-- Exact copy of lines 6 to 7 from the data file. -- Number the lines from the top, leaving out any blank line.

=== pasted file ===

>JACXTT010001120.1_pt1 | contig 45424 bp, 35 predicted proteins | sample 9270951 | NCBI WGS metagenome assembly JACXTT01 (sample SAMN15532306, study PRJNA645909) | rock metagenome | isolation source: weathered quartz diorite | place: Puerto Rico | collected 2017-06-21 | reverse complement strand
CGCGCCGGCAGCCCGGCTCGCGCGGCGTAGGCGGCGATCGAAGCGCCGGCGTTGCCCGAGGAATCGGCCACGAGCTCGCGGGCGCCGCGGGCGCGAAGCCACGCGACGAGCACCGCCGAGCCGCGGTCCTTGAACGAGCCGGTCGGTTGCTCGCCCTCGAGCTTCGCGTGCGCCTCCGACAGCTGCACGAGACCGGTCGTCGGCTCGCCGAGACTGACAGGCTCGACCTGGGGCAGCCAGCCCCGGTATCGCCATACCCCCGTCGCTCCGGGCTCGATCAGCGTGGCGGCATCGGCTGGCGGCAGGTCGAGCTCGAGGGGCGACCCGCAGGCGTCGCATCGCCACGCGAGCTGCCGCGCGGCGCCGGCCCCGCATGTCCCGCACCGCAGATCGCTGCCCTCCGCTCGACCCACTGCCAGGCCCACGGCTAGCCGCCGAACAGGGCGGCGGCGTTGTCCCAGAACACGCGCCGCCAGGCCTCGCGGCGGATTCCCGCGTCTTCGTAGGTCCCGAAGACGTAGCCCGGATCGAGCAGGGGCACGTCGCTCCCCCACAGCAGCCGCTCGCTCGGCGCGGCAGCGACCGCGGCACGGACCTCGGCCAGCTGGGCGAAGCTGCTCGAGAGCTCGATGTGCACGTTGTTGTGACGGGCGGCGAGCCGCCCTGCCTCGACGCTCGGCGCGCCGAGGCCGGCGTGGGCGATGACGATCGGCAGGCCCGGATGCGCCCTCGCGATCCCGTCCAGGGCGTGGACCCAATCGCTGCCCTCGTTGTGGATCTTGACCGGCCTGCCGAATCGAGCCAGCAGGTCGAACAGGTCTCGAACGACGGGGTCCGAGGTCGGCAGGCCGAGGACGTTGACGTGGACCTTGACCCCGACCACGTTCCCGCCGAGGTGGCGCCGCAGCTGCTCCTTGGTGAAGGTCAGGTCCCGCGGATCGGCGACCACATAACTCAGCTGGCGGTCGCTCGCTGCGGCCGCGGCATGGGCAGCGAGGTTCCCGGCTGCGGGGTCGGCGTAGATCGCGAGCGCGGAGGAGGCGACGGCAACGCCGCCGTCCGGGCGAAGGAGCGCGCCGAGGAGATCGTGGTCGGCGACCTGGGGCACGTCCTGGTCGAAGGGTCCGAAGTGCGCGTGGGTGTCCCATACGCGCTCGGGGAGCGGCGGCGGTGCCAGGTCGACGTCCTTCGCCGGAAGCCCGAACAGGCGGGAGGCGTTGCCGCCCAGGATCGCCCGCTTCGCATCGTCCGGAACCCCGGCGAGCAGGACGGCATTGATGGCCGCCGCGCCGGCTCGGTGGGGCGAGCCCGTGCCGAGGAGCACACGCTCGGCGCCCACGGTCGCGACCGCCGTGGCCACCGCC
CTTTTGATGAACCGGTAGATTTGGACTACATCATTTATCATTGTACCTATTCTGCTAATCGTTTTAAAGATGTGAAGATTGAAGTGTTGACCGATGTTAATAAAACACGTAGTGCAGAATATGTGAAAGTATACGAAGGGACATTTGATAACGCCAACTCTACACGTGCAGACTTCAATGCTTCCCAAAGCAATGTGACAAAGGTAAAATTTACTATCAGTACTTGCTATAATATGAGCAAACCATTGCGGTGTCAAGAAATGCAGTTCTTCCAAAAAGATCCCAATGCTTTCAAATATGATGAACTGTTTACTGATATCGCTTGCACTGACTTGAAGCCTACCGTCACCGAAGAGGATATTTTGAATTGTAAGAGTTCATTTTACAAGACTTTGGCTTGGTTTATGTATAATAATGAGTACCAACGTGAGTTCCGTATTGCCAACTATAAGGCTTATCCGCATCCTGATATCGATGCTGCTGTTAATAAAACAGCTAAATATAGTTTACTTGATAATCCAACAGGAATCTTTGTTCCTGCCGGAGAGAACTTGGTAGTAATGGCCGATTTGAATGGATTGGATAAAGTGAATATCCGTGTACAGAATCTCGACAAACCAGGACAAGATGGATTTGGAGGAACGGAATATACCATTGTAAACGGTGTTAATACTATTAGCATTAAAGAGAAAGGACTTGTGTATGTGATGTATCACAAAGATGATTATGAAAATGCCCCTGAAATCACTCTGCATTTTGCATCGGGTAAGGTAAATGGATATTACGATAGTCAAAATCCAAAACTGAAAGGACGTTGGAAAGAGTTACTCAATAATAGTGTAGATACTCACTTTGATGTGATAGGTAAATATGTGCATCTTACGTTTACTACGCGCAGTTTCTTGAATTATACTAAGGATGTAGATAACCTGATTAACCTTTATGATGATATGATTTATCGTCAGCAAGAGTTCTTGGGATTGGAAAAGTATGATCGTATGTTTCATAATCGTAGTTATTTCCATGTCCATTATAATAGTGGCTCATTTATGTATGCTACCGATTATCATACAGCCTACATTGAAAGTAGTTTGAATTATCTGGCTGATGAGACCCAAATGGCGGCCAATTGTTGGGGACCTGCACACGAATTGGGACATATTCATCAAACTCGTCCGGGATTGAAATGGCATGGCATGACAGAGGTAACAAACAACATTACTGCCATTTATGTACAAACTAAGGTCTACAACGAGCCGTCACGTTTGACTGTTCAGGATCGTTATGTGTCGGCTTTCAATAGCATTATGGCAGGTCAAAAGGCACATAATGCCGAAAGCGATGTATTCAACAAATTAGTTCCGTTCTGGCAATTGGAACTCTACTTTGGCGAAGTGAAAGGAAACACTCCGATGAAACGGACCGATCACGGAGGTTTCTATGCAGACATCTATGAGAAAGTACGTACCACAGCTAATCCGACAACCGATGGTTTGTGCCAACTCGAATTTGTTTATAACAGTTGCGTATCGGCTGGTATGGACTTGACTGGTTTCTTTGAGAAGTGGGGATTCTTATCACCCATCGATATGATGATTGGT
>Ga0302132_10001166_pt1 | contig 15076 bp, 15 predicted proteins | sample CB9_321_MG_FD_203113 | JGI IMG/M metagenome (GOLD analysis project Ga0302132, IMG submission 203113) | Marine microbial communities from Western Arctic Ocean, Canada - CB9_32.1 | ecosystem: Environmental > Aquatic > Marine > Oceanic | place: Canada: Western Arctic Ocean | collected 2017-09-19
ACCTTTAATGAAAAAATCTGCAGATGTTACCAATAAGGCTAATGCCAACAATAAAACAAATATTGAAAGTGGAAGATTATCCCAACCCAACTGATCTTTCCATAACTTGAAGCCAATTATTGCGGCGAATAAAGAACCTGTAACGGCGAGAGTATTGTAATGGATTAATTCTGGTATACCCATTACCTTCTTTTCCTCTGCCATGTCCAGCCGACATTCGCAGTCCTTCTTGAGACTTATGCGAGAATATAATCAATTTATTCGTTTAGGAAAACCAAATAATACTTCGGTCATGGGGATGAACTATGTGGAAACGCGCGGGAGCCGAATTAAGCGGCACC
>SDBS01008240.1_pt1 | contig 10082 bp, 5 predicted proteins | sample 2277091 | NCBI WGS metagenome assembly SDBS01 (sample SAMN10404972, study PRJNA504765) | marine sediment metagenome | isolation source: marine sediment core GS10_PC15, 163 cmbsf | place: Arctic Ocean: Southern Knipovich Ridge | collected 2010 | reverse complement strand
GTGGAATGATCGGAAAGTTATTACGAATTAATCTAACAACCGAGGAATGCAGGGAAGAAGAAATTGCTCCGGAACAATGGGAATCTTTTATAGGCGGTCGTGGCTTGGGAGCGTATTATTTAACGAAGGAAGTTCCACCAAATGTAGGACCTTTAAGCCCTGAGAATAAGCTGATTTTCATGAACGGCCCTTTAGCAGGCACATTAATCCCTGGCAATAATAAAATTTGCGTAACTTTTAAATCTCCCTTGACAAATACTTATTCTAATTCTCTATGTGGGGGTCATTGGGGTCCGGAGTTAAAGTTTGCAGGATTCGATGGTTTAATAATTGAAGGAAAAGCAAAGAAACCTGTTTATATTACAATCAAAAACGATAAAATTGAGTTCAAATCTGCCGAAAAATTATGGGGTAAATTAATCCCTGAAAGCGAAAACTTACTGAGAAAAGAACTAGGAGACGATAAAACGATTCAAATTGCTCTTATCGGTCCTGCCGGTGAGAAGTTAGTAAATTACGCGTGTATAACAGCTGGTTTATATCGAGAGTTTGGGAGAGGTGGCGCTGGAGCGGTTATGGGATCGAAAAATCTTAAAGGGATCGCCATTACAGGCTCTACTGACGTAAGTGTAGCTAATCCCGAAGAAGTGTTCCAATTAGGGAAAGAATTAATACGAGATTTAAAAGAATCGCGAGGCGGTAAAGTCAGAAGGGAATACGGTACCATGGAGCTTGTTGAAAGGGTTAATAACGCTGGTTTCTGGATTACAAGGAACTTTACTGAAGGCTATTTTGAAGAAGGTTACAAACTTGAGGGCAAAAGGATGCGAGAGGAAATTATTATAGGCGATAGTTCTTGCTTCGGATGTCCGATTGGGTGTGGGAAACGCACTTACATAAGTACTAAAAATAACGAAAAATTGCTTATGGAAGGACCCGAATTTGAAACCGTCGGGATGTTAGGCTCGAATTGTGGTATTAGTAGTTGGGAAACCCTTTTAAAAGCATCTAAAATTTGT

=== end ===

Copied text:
>SDBS01008240.1_pt1 | contig 10082 bp, 5 predicted proteins | sample 2277091 | NCBI WGS metagenome assembly SDBS01 (sample SAMN10404972, study PRJNA504765) | marine sediment metagenome | isolation source: marine sediment core GS10_PC15, 163 cmbsf | place: Arctic Ocean: Southern Knipovich Ridge | collected 2010 | reverse complement strand
GTGGAATGATCGGAAAGTTATTACGAATTAATCTAACAACCGAGGAATGCAGGGAAGAAGAAATTGCTCCGGAACAATGGGAATCTTTTATAGGCGGTCGTGGCTTGGGAGCGTATTATTTAACGAAGGAAGTTCCACCAAATGTAGGACCTTTAAGCCCTGAGAATAAGCTGATTTTCATGAACGGCCCTTTAGCAGGCACATTAATCCCTGGCAATAATAAAATTTGCGTAACTTTTAAATCTCCCTTGACAAATACTTATTCTAATTCTCTATGTGGGGGTCATTGGGGTCCGGAGTTAAAGTTTGCAGGATTCGATGGTTTAATAATTGAAGGAAAAGCAAAGAAACCTGTTTATATTACAATCAAAAACGATAAAATTGAGTTCAAATCTGCCGAAAAATTATGGGGTAAATTAATCCCTGAAAGCGAAAACTTACTGAGAAAAGAACTAGGAGACGATAAAACGATTCAAATTGCTCTTATCGGTCCTGCCGGTGAGAAGTTAGTAAATTACGCGTGTATAACAGCTGGTTTATATCGAGAGTTTGGGAGAGGTGGCGCTGGAGCGGTTATGGGATCGAAAAATCTTAAAGGGATCGCCATTACAGGCTCTACTGACGTAAGTGTAGCTAATCCCGAAGAAGTGTTCCAATTAGGGAAAGAATTAATACGAGATTTAAAAGAATCGCGAGGCGGTAAAGTCAGAAGGGAATACGGTACCATGGAGCTTGTTGAAAGGGTTAATAACGCTGGTTTCTGGATTACAAGGAACTTTACTGAAGGCTATTTTGAAGAAGGTTACAAACTTGAGGGCAAAAGGATGCGAGAGGAAATTATTATAGGCGATAGTTCTTGCTTCGGATGTCCGATTGGGTGTGGGAAACGCACTTACATAAGTACTAAAAATAACGAAAAATTGCTTATGGAAGGACCCGAATTTGAAACCGTCGGGATGTTAGGCTCGAATTGTGGTATTAGTAGTTGGGAAACCCTTTTAAAAGCATCTAAAATTTGT